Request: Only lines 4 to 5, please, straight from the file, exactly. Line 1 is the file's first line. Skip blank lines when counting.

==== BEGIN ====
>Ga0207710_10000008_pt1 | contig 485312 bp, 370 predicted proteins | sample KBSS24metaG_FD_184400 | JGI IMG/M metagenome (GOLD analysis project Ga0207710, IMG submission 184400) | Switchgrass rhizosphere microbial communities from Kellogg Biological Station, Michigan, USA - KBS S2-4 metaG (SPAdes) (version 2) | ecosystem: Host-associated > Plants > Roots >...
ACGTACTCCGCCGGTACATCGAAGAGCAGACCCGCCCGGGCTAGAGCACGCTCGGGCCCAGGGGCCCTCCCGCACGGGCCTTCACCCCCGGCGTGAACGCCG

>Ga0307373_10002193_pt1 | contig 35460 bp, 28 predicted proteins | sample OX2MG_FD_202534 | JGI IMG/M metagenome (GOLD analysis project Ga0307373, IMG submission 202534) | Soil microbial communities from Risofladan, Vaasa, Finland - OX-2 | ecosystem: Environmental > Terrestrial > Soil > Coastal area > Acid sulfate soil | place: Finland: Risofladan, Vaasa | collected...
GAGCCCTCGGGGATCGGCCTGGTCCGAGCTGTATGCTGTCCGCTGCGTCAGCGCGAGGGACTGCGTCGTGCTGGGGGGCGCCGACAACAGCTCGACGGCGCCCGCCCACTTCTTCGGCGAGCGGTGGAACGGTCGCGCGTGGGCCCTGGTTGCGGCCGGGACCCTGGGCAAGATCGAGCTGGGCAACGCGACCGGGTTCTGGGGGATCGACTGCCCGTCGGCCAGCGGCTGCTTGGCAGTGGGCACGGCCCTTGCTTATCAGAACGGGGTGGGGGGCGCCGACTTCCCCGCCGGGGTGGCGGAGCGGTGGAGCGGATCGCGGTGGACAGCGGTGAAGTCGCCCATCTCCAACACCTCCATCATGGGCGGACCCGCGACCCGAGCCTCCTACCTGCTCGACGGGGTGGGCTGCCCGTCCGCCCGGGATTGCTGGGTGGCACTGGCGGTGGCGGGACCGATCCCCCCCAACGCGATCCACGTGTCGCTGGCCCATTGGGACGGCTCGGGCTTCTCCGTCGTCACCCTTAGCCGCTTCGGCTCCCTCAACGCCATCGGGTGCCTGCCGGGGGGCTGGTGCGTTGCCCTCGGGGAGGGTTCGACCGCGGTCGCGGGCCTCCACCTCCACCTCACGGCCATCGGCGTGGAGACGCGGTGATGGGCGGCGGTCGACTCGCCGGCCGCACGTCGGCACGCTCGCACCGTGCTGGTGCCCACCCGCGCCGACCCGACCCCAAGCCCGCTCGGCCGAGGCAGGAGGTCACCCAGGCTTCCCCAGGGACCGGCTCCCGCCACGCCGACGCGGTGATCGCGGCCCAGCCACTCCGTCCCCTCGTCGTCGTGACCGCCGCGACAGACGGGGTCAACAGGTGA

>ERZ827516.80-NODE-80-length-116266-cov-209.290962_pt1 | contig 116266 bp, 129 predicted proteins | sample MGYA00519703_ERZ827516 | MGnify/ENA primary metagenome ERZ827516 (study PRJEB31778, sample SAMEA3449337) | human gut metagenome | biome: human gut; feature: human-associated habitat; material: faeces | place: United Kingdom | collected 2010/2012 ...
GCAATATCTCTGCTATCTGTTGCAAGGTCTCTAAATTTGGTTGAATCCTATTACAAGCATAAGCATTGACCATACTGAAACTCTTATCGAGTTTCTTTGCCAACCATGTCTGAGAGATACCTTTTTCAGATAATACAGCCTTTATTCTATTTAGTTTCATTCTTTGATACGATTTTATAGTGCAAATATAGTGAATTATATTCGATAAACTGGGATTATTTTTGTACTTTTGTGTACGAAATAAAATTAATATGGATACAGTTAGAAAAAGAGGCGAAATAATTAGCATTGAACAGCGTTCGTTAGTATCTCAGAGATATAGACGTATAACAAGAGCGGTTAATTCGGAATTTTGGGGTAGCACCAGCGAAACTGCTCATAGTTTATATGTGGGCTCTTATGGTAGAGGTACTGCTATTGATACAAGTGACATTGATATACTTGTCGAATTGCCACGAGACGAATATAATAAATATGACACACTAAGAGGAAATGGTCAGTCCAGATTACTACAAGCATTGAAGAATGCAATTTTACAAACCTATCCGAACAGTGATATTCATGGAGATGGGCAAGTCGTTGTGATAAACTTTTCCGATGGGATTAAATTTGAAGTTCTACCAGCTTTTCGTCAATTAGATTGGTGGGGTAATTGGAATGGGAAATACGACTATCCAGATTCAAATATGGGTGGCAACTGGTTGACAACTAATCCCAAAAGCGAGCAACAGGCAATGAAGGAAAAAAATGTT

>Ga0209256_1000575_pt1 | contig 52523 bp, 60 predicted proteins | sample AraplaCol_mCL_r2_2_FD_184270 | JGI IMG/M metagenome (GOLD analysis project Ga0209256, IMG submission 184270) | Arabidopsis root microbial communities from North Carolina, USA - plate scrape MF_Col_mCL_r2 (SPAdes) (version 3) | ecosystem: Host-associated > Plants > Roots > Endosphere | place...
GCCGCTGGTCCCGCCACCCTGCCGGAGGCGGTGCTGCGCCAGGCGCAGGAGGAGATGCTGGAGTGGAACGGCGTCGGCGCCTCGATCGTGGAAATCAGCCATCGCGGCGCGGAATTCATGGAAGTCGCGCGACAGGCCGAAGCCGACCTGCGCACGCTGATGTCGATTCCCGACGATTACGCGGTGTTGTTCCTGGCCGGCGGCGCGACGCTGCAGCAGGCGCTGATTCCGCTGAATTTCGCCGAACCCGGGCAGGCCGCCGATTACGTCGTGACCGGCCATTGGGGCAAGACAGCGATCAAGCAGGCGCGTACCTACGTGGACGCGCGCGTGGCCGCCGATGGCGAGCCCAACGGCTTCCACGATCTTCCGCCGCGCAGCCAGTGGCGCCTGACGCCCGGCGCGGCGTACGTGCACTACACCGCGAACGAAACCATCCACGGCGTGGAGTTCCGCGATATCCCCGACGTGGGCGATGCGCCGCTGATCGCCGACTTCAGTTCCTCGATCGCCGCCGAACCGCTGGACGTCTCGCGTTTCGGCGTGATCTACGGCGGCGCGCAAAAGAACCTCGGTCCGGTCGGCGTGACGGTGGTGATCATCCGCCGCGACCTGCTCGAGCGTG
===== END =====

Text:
GAGCCCTCGGGGATCGGCCTGGTCCGAGCTGTATGCTGTCCGCTGCGTCAGCGCGAGGGACTGCGTCGTGCTGGGGGGCGCCGACAACAGCTCGACGGCGCCCGCCCACTTCTTCGGCGAGCGGTGGAACGGTCGCGCGTGGGCCCTGGTTGCGGCCGGGACCCTGGGCAAGATCGAGCTGGGCAACGCGACCGGGTTCTGGGGGATCGACTGCCCGTCGGCCAGCGGCTGCTTGGCAGTGGGCACGGCCCTTGCTTATCAGAACGGGGTGGGGGGCGCCGACTTCCCCGCCGGGGTGGCGGAGCGGTGGAGCGGATCGCGGTGGACAGCGGTGAAGTCGCCCATCTCCAACACCTCCATCATGGGCGGACCCGCGACCCGAGCCTCCTACCTGCTCGACGGGGTGGGCTGCCCGTCCGCCCGGGATTGCTGGGTGGCACTGGCGGTGGCGGGACCGATCCCCCCCAACGCGATCCACGTGTCGCTGGCCCATTGGGACGGCTCGGGCTTCTCCGTCGTCACCCTTAGCCGCTTCGGCTCCCTCAACGCCATCGGGTGCCTGCCGGGGGGCTGGTGCGTTGCCCTCGGGGAGGGTTCGACCGCGGTCGCGGGCCTCCACCTCCACCTCACGGCCATCGGCGTGGAGACGCGGTGATGGGCGGCGGTCGACTCGCCGGCCGCACGTCGGCACGCTCGCACCGTGCTGGTGCCCACCCGCGCCGACCCGACCCCAAGCCCGCTCGGCCGAGGCAGGAGGTCACCCAGGCTTCCCCAGGGACCGGCTCCCGCCACGCCGACGCGGTGATCGCGGCCCAGCCACTCCGTCCCCTCGTCGTCGTGACCGCCGCGACAGACGGGGTCAACAGGTGA

>ERZ827516.80-NODE-80-length-116266-cov-209.290962_pt1 | contig 116266 bp, 129 predicted proteins | sample MGYA00519703_ERZ827516 | MGnify/ENA primary metagenome ERZ827516 (study PRJEB31778, sample SAMEA3449337) | human gut metagenome | biome: human gut; feature: human-associated habitat; material: faeces | place: United Kingdom | collected 2010/2012 ...